WOULD any city or town deliberately show a dirty, seamy, or rundown side of the community to travelers passing through, especially if that town or city were interested in attracting tourists or industry? Obviously not. A particular community would present its most attractive and orderly side under such circumstances.
Yet, just the opposite is true in too many instances. Over the past two years I have traveled more than 10,000 miles on Amtrak's rails. I am disturbed by the many ugly scenes I've passed by as an Amtrak passenger: automobile graveyards, garbage dumps, run-down buildings and depots, weeds and junk trees are sight pollution that to me is essentially un-American. This blight is not found in any particular part of our nation nor is it limited to larger cities - it is everywhere to some degree, although some communities have made an effort to beautify the rail approaches to their cities.
Amtrak, which transported 22 million passengers last year, emphasizes seeing the beauty of America by rail. It is one of their selling points. But what do Amtrak passengers think when they pass through cities and towns with sight pollution messes? All too often the railroad's approach is through the dirtiest, most run-down part of a community.
The basic reasons for this unsightly clutter go back many years to the time when all of the commerce of the city came in by rail. Food, coal, gravel, lumber, building and construction material all came in by rail. Grain elevators, factories, and other businesses that depended on movement of their product sprang up alongside the railroad. The railroad was the center of a town's business activity, coming and going.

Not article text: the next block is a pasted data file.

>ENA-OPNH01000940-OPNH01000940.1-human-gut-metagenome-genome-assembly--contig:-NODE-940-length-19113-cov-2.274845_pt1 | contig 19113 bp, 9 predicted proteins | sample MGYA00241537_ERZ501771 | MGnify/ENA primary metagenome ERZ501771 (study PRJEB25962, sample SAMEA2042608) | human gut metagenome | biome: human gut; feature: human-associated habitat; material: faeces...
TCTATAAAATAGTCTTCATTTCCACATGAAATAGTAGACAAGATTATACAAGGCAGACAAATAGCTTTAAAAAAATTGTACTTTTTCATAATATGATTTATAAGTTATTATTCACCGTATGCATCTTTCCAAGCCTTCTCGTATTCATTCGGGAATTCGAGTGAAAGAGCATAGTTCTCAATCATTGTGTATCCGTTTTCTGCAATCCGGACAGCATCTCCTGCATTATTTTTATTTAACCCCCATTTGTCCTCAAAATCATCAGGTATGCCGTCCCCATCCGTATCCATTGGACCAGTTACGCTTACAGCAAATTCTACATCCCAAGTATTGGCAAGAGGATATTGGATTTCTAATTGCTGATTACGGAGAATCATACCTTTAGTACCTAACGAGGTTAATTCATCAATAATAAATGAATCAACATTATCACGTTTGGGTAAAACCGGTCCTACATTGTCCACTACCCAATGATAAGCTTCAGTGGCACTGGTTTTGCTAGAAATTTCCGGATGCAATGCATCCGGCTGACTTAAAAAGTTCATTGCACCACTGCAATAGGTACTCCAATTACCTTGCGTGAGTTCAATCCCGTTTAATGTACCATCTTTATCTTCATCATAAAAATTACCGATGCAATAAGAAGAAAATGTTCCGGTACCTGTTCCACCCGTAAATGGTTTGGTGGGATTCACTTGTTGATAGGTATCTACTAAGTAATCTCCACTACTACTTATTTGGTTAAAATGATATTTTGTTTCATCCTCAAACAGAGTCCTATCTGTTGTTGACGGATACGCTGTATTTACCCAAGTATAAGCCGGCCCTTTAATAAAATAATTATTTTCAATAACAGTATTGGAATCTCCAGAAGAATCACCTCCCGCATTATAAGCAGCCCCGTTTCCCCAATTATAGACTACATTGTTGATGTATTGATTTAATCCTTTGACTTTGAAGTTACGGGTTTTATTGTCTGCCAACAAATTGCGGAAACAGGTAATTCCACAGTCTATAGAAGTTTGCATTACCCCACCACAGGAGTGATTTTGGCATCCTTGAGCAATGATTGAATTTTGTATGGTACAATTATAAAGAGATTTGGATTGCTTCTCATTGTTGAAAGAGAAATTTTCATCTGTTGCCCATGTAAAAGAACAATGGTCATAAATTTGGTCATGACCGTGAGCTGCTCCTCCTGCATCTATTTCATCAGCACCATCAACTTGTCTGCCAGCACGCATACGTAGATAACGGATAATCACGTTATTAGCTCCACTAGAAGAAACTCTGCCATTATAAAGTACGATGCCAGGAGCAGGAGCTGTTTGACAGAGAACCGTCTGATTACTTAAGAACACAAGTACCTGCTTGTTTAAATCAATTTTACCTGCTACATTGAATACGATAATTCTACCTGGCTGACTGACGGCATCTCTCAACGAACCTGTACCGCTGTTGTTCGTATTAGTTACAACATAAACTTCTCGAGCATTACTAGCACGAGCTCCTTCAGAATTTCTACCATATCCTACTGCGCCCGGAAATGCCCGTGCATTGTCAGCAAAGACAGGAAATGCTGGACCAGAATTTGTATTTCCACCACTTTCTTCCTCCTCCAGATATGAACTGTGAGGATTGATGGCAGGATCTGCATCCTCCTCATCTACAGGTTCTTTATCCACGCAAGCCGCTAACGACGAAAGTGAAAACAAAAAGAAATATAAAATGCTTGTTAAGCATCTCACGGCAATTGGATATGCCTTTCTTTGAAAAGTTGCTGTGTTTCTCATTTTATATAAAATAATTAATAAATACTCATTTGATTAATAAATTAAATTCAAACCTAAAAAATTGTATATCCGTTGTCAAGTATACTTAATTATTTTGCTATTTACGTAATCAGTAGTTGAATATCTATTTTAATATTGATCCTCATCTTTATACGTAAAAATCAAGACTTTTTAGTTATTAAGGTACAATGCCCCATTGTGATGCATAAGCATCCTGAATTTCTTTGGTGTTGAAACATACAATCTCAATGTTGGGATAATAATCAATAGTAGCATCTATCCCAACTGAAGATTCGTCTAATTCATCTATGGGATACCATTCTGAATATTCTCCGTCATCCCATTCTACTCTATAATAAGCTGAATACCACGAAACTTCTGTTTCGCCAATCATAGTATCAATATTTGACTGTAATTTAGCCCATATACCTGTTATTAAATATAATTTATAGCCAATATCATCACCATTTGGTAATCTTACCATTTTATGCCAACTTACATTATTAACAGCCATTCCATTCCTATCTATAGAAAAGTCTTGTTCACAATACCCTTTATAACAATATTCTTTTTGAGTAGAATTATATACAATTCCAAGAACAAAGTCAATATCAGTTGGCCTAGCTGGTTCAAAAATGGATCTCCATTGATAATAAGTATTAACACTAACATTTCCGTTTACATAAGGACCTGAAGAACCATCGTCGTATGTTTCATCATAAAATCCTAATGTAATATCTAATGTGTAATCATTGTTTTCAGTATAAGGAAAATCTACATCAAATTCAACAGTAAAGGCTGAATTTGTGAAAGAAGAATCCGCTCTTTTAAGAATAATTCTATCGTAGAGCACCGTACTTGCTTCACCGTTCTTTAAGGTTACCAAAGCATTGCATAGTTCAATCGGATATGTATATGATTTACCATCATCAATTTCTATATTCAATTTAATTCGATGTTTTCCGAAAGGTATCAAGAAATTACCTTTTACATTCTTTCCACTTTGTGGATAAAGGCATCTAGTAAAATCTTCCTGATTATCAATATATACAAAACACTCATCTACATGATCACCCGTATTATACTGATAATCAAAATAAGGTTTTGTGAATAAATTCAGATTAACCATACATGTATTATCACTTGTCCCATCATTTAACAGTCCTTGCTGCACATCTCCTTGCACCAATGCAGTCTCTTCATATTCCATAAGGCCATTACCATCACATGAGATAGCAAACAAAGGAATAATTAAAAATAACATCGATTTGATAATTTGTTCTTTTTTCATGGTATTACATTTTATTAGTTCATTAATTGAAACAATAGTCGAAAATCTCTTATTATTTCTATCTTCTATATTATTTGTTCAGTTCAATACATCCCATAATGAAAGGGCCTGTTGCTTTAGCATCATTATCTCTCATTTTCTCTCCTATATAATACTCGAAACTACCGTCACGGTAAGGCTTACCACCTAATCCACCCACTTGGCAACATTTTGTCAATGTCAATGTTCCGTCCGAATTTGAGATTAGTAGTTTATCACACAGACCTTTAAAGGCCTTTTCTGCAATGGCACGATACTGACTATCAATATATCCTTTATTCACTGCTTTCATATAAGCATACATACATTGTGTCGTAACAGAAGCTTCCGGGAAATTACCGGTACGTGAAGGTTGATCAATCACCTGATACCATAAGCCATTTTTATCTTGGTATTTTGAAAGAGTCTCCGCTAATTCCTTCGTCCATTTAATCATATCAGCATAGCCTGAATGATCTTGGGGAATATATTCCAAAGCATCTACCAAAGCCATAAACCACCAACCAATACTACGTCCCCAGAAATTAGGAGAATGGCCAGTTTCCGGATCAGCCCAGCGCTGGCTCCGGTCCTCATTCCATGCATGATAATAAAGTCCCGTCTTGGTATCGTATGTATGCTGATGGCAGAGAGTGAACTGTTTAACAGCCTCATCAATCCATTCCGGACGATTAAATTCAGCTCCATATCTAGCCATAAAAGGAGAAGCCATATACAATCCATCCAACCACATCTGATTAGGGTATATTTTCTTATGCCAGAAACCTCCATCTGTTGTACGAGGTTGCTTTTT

The depression brought this growth to a standstill. World War II came along, and the country righted itself economically. The railroads enjoyed a short-lived rush of business, both in the movement of people and of merchandise. This spurt of business came to a near halt as trucks, buses, and cars became common means of transportation. Coal, grain, and lumber are the principal surviving transporters on the railroads today.
This loss of business was accelerated by the high tariffs of the railroads, due in part to labor costs and in many cases unfair rates. Trucks, buses, and family cars offered faster, more economical transportation. The older buildings along the railroads were aging. There was no chance of recovery as business fell off for the railroads. New factories sprang up along the emergent cross-country highways and interstates. Sections of towns connected to the railroad continued to fall in further disrepair.
It is time to start taking further pride in America by cleaning up the unsightly mess along railroad corridors. Perhaps some government aid coupled with a little local pride and donated labor could do a lot toward cleaning up the rails.
Once cleanup is under way, signs could be erected on both sides of the railroad approaches to towns, such as we see along our highways that read, ``Welcome, we are proud of our community.'' Missouri has an ``Adopt-a-highway'' volunteer cleanup project. Why not the same thing for rail corridors?
Amtrak's ridership increases every year. It is now the nation's sixth largest people carrier, surpassed only by four major airlines and Greyhound buses. Many people traveling via Amtrak do so for the relaxation the trip provides without the hassle of driving or the frantic rush to meet airline schedules. Many riders are perhaps looking over communities as they pass by with a thought to expanding business operations. It is time to take advantage of the shift of large corporations to the hinterlands with their slower paced life and eager rural work force.
Railway corridor improvement could help accelerate this movement. It's time to clean up these eyesores!